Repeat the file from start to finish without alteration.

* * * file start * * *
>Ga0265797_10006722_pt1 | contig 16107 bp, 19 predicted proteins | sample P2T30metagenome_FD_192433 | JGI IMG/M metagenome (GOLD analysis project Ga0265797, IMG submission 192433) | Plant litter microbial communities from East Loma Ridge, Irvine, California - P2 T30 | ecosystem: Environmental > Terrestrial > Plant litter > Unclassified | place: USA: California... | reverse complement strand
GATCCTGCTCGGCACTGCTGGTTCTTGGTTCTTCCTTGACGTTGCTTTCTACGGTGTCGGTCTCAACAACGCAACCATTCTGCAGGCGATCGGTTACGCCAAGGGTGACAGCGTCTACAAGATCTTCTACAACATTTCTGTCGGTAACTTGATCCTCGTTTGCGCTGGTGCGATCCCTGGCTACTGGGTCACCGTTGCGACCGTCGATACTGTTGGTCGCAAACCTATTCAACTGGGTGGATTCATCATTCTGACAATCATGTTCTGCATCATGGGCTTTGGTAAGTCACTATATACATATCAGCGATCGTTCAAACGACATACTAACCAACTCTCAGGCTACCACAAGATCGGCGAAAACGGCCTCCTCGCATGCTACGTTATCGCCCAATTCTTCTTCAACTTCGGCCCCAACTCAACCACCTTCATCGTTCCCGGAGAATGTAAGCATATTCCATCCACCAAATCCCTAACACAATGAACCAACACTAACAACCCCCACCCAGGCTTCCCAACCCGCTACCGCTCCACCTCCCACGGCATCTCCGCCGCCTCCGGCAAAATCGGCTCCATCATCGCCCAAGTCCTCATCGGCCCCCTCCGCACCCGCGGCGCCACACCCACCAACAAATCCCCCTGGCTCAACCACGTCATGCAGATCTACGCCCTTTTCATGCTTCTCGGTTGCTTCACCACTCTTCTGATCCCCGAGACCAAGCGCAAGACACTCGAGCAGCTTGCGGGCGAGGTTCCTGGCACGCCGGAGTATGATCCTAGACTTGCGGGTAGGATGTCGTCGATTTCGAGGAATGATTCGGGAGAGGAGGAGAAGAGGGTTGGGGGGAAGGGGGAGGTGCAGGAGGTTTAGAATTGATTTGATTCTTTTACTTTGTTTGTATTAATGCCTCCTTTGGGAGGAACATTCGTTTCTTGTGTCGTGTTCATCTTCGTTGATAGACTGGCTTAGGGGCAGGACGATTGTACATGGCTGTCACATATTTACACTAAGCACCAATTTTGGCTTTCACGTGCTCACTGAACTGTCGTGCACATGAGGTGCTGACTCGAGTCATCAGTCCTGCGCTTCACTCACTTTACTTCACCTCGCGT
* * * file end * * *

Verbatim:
>Ga0265797_10006722_pt1 | contig 16107 bp, 19 predicted proteins | sample P2T30metagenome_FD_192433 | JGI IMG/M metagenome (GOLD analysis project Ga0265797, IMG submission 192433) | Plant litter microbial communities from East Loma Ridge, Irvine, California - P2 T30 | ecosystem: Environmental > Terrestrial > Plant litter > Unclassified | place: USA: California... | reverse complement strand
GATCCTGCTCGGCACTGCTGGTTCTTGGTTCTTCCTTGACGTTGCTTTCTACGGTGTCGGTCTCAACAACGCAACCATTCTGCAGGCGATCGGTTACGCCAAGGGTGACAGCGTCTACAAGATCTTCTACAACATTTCTGTCGGTAACTTGATCCTCGTTTGCGCTGGTGCGATCCCTGGCTACTGGGTCACCGTTGCGACCGTCGATACTGTTGGTCGCAAACCTATTCAACTGGGTGGATTCATCATTCTGACAATCATGTTCTGCATCATGGGCTTTGGTAAGTCACTATATACATATCAGCGATCGTTCAAACGACATACTAACCAACTCTCAGGCTACCACAAGATCGGCGAAAACGGCCTCCTCGCATGCTACGTTATCGCCCAATTCTTCTTCAACTTCGGCCCCAACTCAACCACCTTCATCGTTCCCGGAGAATGTAAGCATATTCCATCCACCAAATCCCTAACACAATGAACCAACACTAACAACCCCCACCCAGGCTTCCCAACCCGCTACCGCTCCACCTCCCACGGCATCTCCGCCGCCTCCGGCAAAATCGGCTCCATCATCGCCCAAGTCCTCATCGGCCCCCTCCGCACCCGCGGCGCCACACCCACCAACAAATCCCCCTGGCTCAACCACGTCATGCAGATCTACGCCCTTTTCATGCTTCTCGGTTGCTTCACCACTCTTCTGATCCCCGAGACCAAGCGCAAGACACTCGAGCAGCTTGCGGGCGAGGTTCCTGGCACGCCGGAGTATGATCCTAGACTTGCGGGTAGGATGTCGTCGATTTCGAGGAATGATTCGGGAGAGGAGGAGAAGAGGGTTGGGGGGAAGGGGGAGGTGCAGGAGGTTTAGAATTGATTTGATTCTTTTACTTTGTTTGTATTAATGCCTCCTTTGGGAGGAACATTCGTTTCTTGTGTCGTGTTCATCTTCGTTGATAGACTGGCTTAGGGGCAGGACGATTGTACATGGCTGTCACATATTTACACTAAGCACCAATTTTGGCTTTCACGTGCTCACTGAACTGTCGTGCACATGAGGTGCTGACTCGAGTCATCAGTCCTGCGCTTCACTCACTTTACTTCACCTCGCGT